AUGUSTA, Ga. — This one was for the spot on the X-ray. This one was for the tears. This was for staying strong through the disease and the drugs and the surgeries.
This one was for Amy.
If you are among the many who have had someone close suffer from the cruel disease that is breast cancer, this one was for you, too.
A man and a woman embraced Sunday evening. On the back edge of the 18th green, underneath a broadcast tower, just short of the scorer's tent, Phil Mickelson and his wife, Amy, held each other for a very long time. They did not speak, because after the past year, no words were needed.
This one was for them, and pretty much, for everyone else, too. Mickelson had just won his third Masters golf tournament, which is a nice enough feeling by itself. This time, it felt like something more. It felt like hope, and it felt like healing, and it felt heartwarming.
Every now and again, sports grants us a moment such as this, when the sweetness of the moment overpowers the size of the accomplishment, when the emotions are so staggering a dictionary cannot describe them.
They hugged each other for the longest time, Phil and Amy, and their embrace was so tight it was as if they were trying to squeeze the cancer from their body. He had won, which was wonderful, and she had found her way to the 18th hole to be a part of it, which was better.
His mother, Mary, who is also battling breast cancer, was there, too. And his three children. And as everyone took turns embracing, the tears flowed freely.
"This has been a very special day and a very special week," Mickelson said, speaking slowly as if to prevent his voice from breaking yet again. "To have Amy and my kids here to share it, I can't put it in words. It just feels incredible, especially given what we've been through in the last year. To be able to share this kind of joy means a lot to us."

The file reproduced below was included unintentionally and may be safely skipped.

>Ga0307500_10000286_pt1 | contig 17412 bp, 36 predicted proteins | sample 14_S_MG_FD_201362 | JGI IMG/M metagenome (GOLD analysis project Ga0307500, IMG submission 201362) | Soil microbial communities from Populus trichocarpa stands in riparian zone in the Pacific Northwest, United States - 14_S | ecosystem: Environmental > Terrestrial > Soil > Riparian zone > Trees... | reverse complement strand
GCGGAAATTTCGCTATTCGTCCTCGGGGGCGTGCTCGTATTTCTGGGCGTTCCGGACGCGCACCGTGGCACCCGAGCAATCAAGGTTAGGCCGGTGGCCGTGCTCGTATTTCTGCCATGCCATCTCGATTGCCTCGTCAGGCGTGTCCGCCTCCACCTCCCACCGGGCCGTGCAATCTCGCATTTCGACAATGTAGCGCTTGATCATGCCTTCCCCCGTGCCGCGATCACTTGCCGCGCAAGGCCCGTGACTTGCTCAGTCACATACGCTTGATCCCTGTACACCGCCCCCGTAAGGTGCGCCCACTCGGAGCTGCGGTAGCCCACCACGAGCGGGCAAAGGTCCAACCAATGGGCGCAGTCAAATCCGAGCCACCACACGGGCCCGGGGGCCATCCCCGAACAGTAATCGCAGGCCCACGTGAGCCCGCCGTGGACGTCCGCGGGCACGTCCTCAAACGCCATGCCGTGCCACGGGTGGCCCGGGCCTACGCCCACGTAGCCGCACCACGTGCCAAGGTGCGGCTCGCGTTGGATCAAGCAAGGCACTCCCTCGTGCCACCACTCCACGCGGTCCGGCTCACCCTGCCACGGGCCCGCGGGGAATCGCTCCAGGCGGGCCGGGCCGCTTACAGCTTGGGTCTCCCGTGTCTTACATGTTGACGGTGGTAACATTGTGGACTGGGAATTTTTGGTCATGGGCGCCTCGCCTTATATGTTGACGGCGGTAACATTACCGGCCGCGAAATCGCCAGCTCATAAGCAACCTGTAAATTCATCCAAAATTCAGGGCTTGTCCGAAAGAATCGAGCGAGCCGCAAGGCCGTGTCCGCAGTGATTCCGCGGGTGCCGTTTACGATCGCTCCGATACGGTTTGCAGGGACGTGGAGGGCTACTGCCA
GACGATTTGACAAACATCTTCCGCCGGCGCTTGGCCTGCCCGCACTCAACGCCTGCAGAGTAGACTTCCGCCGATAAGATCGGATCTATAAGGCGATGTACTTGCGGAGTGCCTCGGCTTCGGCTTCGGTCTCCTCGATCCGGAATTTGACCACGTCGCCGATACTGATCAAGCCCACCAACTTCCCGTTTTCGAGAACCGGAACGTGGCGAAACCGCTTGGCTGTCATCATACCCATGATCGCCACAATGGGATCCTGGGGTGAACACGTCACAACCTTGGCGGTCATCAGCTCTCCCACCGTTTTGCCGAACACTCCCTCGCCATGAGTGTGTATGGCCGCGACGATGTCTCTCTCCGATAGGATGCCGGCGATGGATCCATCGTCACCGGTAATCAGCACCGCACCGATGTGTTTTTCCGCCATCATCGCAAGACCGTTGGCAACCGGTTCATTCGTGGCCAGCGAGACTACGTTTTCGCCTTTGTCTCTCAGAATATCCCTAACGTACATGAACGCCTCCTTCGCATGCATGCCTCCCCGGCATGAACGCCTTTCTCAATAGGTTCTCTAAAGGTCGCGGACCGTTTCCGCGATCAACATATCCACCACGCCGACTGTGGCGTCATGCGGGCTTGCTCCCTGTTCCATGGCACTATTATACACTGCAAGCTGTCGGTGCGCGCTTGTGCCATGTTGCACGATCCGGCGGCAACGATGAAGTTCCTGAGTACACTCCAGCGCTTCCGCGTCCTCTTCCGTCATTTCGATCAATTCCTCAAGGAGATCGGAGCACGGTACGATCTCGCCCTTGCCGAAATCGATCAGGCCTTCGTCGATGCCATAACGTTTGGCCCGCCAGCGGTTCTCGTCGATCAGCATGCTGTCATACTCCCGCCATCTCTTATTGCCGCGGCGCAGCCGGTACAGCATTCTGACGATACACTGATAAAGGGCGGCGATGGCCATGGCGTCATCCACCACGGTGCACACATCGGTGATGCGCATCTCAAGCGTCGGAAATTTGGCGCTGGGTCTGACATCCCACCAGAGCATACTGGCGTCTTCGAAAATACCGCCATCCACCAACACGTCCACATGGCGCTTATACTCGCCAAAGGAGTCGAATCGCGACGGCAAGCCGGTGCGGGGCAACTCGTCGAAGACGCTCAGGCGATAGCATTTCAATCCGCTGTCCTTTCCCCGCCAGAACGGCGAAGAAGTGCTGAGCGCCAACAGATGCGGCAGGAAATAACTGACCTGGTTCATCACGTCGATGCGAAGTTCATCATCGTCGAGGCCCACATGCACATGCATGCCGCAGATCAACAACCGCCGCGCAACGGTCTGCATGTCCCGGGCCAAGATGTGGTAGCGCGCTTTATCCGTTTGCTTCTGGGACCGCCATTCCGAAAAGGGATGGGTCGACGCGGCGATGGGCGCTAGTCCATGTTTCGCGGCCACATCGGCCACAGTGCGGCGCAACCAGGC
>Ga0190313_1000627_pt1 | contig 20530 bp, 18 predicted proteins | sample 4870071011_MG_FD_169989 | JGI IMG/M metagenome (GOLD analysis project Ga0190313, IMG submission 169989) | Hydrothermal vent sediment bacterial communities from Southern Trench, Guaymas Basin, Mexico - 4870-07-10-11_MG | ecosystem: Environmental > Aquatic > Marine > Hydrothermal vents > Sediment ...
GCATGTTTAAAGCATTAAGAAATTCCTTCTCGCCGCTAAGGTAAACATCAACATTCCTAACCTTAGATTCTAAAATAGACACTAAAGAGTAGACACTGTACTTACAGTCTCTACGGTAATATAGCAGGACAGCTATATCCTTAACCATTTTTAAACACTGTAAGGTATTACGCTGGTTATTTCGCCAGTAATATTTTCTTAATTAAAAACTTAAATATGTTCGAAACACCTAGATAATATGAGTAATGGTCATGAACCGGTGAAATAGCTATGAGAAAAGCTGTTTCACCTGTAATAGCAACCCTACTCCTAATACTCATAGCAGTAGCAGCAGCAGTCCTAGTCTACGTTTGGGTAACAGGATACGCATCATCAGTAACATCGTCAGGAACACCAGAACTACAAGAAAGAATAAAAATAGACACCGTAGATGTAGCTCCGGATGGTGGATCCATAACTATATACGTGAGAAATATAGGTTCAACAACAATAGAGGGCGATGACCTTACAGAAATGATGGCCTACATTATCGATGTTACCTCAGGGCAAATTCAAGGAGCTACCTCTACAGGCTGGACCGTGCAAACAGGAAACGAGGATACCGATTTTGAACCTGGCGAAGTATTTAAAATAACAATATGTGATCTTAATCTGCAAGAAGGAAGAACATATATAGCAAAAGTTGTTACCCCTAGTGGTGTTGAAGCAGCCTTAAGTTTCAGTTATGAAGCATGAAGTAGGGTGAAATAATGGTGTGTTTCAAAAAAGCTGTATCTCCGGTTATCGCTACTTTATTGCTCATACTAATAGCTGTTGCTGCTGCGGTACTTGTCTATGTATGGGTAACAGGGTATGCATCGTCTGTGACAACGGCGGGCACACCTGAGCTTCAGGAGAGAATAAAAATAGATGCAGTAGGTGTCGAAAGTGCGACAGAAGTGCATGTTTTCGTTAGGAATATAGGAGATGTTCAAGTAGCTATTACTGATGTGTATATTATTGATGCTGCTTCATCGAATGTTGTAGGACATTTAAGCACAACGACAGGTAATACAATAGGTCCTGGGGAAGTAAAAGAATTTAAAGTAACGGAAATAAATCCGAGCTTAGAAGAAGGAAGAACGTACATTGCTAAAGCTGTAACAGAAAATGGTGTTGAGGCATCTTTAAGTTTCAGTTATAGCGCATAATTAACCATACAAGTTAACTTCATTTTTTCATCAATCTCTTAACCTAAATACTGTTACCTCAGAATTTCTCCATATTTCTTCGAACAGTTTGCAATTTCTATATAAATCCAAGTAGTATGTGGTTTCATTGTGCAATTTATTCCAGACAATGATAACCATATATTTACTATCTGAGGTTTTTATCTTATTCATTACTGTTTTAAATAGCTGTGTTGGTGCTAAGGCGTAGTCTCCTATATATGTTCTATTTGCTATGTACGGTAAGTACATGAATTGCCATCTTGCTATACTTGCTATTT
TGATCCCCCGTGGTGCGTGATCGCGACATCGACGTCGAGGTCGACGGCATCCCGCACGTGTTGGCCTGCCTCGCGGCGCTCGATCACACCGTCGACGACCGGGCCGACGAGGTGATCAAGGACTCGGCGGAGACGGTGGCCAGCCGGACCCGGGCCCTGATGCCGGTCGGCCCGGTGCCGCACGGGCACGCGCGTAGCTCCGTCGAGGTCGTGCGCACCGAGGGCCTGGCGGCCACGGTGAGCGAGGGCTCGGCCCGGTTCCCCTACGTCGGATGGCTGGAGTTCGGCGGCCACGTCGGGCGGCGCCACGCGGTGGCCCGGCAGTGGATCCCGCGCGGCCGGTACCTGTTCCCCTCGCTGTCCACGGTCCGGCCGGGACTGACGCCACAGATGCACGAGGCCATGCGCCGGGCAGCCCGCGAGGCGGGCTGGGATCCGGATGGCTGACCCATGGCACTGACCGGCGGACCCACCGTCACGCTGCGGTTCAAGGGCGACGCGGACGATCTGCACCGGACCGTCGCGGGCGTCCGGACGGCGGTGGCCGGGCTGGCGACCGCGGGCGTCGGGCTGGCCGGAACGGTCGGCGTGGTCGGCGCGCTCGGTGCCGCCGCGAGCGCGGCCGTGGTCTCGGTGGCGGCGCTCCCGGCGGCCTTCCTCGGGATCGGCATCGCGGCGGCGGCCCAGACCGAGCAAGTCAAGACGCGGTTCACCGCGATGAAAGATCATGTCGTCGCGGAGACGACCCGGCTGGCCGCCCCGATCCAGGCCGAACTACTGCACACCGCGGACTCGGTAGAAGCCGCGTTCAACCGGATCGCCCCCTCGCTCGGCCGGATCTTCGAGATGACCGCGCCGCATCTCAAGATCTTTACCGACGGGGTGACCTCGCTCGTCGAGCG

It has been a difficult year for the Mickelsons. Amy was diagnosed with breast cancer in May. Her long-term prognosis is good, Phil says, but the short term has been harder. She tires easily, and her medicines can leave her nauseated. Amy flew to Augusta with their children Tuesday, but until Sunday, she had not made it to the course.
Then, as Mickelson glanced up while playing No. 18, there she was.
"I was really glad she was there," he said. "I wasn't sure she was going to be. I knew she would be watching.
"It's been tough. She didn't feel well and she doesn't have energy, and she's just not up for a lot this tournament can provide. To have her there and share this moment with our kids is something we'll look back on for the rest of our lives. This means so much to us to be able to share this type of jubilation."
This one, Mickelson said, is for all the doctors who have done research. This one is for all of the women who have battled the disease. This one is for anyone who has been touched by Amy's story.
Most of all, this one is for Mickelson.
There was a time, if you remember, when it was trendy to wonder if Mickelson had the stuff to endure what the final day of a Masters could bring. Hah. Compared to cancer, this was a stroll in the park. Mickelson threw up his third 67 in four days, and he went around without a bogey. Remember how the Masters is supposed to begin on the last nine holes? Mickelson played those in 4 under.
Yeah, the guy was a Master, all right. Did you see his shot from the rough on No. 13? Mickelson was behind a tree, real Tarzan territory, and his ball was on top of pine needles. He was 207 yards from the hole, and the clearing he had to shoot through looked like a coin slot. His playing partner, Lee Westwood, had just punched out to the fairway from a similar spot.
Mickelson? He picked up a 6-iron and drilled a shot 4 feet from the hole. It was the same bold approach that used to make critics shake their head. This time, however, it was 48 inches from perfect.
"I had a good lie in the pine needles," Mickelson said. "I was going to have to go through that gap if I laid up or went for the green. I was going to have to hit a decent shot. (The gap) wasn't huge, but it was big enough for a ball to fit through."
This one is for the storybooks. This one is for the big screen. This one is for a man's legacy. And a woman's, too.
There for a while, you couldn't blame Mickelson for wondering. On Saturday night, Mickelson's daughter Amanda broke her wrist while roller-skating. On the second hole Sunday, he was in the backswing of his putt when an insect landed in his line.
"When that happens, you wonder if somebody is out to get you," he said.
Not this day. This day was about more than golf. This day was about perseverance.
This was about Phil. This was about Amy. This was about the Mickelsons.
Most of all, this one was about happy endings.